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Japan's Trade Surplus Declines 31% in August

September 11, 1987|From Reuters

TOKYO — Japan's politically embarrassing trade surplus dropped 31% to $5.15 billion last month from August, 1986, reflecting a rise in the nation's appetite for foreign goods, the government announced Thursday.

Japan's trade surplus has eased month by month since the end of last year, but the latest decline from $7.48 billion a year ago is the most dramatic.

Economists said the report should reduce some of the friction between Japan and the United States, which is mulling protectionist trade legislation.

Japan's surplus with the United States shrank in August to $3.73 billion from $4.41 billion in the same month last year.

The decline, a 15.3% drop from last year, marks the first double-digit percentage fall in more than two years.

Government officials said that the declining bilateral surplus was due to fewer Japanese auto sales in the United States and rising purchases of American lumber and aircraft.

The report, which indicates some redressing of the trade imbalance between the United States and Japan, lifted the dollar and touched off a rally on Wall Street.

The Dow Jones index of 30 industrials soared 26.78 to 2576.05, its strongest showing in two weeks.

Japan's overall trade surplus had exceeded $6 billion each month for the past 1 1/2 years, except for January, which is atypical because of the long New Year holidays.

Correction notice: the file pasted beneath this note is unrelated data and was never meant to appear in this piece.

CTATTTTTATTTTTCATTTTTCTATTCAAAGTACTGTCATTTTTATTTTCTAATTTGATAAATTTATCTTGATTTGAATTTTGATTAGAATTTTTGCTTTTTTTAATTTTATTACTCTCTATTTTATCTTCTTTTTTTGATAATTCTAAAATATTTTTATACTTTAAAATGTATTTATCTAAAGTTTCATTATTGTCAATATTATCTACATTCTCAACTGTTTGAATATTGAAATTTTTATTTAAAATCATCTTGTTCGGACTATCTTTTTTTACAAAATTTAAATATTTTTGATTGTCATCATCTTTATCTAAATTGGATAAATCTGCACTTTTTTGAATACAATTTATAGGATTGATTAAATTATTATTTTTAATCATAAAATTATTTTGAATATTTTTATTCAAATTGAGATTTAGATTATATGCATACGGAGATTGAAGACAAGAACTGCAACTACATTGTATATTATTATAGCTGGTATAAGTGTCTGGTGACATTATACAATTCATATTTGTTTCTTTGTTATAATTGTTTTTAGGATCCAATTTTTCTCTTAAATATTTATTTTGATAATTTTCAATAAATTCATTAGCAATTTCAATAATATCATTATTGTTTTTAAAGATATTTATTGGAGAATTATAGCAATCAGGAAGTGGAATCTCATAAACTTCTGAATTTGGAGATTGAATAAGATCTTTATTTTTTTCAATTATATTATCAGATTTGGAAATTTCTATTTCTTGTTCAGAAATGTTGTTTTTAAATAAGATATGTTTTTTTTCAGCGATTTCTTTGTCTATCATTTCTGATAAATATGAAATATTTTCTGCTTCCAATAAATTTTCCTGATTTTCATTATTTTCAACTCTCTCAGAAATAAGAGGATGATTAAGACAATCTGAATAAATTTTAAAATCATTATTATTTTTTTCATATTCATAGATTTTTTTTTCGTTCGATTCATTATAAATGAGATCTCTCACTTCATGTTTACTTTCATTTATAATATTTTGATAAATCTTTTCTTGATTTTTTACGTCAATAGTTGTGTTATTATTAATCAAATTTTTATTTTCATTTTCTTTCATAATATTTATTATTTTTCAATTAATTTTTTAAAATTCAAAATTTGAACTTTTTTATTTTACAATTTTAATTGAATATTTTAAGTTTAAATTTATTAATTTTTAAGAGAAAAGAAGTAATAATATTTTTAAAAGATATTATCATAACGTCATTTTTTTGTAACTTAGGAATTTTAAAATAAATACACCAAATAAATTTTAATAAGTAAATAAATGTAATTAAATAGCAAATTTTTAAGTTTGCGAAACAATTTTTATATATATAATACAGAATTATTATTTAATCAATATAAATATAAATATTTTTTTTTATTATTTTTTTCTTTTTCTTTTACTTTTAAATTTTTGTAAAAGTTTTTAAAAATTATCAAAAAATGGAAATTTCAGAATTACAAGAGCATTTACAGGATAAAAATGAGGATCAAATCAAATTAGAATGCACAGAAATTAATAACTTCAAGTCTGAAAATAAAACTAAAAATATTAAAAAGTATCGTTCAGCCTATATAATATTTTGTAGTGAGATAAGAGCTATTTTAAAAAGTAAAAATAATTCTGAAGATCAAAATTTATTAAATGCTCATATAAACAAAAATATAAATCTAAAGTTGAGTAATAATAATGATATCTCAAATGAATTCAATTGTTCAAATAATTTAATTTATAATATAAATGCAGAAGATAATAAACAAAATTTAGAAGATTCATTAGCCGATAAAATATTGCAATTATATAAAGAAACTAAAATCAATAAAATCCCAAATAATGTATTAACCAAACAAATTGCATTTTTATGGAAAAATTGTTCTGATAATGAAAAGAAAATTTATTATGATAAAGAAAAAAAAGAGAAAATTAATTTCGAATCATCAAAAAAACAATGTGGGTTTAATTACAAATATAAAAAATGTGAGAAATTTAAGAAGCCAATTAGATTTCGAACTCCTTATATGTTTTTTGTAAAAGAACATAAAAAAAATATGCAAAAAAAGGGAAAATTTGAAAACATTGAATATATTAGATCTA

The accelerating decline in Japan's surplus is due in part to the stronger yen.

But Finance Ministry officials were quick to note the strong 32.9% growth in imports to $12.43 billion, the sharpest rise since July, 1980.

Much of the increase, however, was due to higher oil prices that inflated the value of Japan's imports, they said.

Japan's exports last month grew at a slow 4.4% rate to $17.58 billion.

The financial markets are now waiting for the United States to release its July trade figures today. Analysts have been expecting a deficit of between $14.5 billion and $18 billion.

Anticipation of another huge U.S. shortfall had undermined the dollar, but the gloomy outlook was somewhat dispelled by Japan's trade report. At the end of the trading day in New York, the dollar rose to 142.42 yen from 141.82 late Wednesday.

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